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Dr. Alex Garza to deploy to Kuwait as ER physician for 4 months

Dr. Alex Garza will deploy to Kuwait as a member of the Army Reserves, where he will serve as an emergency room physician on a military base there

ST. LOUIS — The man who served as the leader of the St. Louis Metropolitan Pandemic Task Force will head to Kuwait to serve his country early next month.

Dr. Alex Garza will deploy to Kuwait as a member of the Army Reserves, where he will serve as an emergency room physician on a military base there. He will be deployed for four months.

Garza has been in the Army Reserves for 20 years and is still active duty.

"I joined the Army Reserves when I was a second-year resident in emergency medicine," he said. "I do believe in service to others, that was really the reason I joined. I’m deploying with a group of individuals whom I’ve never met to go and staff a hospital."

This isn't his first time going to Kuwait. 

"Back in 2003 and 2004, I deployed out of the same camp that I’m returning to. That was the very beginning of the Iraq war. So we were there at the initial part of the war. It was carved out of the desert, not a lot of amenities. Since then, it’s been a built up military base and fixed hospital," he said. 

Garza has served as the incident commander of the task force since it formed the first week of April 2020. Since then, the task force has given daily numbers updates, detailing the increases and decreases in COVID-19 trends in St. Louis-area hospitals through PowerPoint slides posted on Facebook and sent to media outlets. 

Over that time, Garza has delivered about 160 briefings — at times discussing data trends three times a week — to give St. Louis residents a better understanding of the virus and how to slow the spread.

"The tool that we used was called 'the military decision-making process.' We relied heavily in military planning in order to make our campaign against the pandemic," he said.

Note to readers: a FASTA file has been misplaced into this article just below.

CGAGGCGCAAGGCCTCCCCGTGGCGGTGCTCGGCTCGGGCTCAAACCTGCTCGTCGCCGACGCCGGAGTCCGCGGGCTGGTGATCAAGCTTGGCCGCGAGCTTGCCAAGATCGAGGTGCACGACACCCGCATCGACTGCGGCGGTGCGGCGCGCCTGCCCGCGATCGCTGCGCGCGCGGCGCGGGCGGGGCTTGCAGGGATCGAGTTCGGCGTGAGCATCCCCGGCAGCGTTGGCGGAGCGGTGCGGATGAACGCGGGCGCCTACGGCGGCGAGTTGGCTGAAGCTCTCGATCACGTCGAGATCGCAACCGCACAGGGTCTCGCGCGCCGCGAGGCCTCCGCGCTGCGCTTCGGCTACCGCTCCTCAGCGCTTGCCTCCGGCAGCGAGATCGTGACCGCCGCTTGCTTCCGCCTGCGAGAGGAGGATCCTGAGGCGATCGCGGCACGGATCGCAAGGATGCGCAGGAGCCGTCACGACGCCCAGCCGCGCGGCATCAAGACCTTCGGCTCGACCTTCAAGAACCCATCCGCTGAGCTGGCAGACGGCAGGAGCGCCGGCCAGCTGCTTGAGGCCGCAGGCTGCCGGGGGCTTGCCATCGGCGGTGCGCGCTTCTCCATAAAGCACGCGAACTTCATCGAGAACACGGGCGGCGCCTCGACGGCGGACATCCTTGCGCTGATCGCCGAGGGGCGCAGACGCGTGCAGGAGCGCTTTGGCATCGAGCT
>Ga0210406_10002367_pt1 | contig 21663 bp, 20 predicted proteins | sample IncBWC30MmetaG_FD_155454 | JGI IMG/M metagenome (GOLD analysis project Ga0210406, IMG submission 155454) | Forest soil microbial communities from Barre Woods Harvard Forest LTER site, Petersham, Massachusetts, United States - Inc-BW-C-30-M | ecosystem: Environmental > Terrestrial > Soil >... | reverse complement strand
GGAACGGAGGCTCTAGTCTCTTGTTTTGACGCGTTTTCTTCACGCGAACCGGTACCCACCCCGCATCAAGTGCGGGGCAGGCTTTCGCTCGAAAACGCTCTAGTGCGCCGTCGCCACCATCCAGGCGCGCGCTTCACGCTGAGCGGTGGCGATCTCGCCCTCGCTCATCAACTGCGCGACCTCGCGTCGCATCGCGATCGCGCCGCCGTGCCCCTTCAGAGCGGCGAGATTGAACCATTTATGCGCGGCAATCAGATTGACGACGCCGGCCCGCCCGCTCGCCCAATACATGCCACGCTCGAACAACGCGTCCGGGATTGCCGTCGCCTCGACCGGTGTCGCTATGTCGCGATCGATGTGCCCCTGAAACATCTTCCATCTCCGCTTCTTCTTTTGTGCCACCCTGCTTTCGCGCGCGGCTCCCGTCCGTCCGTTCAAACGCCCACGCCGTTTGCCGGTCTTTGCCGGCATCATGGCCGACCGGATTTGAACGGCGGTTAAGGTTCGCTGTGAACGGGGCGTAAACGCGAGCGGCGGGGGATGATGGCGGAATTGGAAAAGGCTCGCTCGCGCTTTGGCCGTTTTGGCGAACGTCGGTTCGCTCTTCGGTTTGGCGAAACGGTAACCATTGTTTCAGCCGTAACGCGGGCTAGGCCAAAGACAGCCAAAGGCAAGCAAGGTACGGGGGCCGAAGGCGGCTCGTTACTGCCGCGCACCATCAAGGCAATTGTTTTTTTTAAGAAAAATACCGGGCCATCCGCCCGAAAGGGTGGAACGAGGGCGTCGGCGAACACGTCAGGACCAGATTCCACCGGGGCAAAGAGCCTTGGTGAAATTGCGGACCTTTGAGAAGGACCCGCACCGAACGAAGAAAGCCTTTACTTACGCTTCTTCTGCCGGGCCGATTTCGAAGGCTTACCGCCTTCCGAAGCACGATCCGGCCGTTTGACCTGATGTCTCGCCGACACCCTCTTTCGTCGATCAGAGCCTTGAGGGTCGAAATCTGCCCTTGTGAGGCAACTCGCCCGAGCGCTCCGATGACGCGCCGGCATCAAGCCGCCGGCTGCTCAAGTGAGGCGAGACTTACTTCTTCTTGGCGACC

During his time as incident commander, Garza regularly leaned on military phrases and terminology to express the urgency of the moment.

Credit: Dr. Alex Garza
Dr. Alex Garza (left) in Iraq in 2003

"We have no reserves," Dr. Garza said in November when conditions looked grim. "We have no backup that we can suddenly muster to save the day. If we stay the path we are on, even just two more weeks, we will not have the staff we need to care for patients. It’s a numbers game. We are danger-close."

In the months since then, COVID-19 conditions in St. Louis area hospitals have improved enough that the task force discontinued its weekly briefings June 14.

“We knew that we needed to act, we needed to act together, we needed to act quickly,” Garza said at the final briefing, reflecting on the task force’s formation last spring. “And I’m very proud of the fact that the region did act quickly and came together to combat this threat."

As he leaves, he warns about the arrival of a new variant. 

"Missouri seems to be the epicenter for the delta variant. We do know that the delta variant transmits faster and spreads quicker in the community. There are studies coming out that you are 2 ½ times more likely to get hospitalized if you get sick with delta variant," Garza said.

His advice? Get vaccinated sooner, than later. 

"The very best way to protect the community is to get vaccinated, because we have reduced the other mitigation strategies; this is the only tool we have left," he said. 

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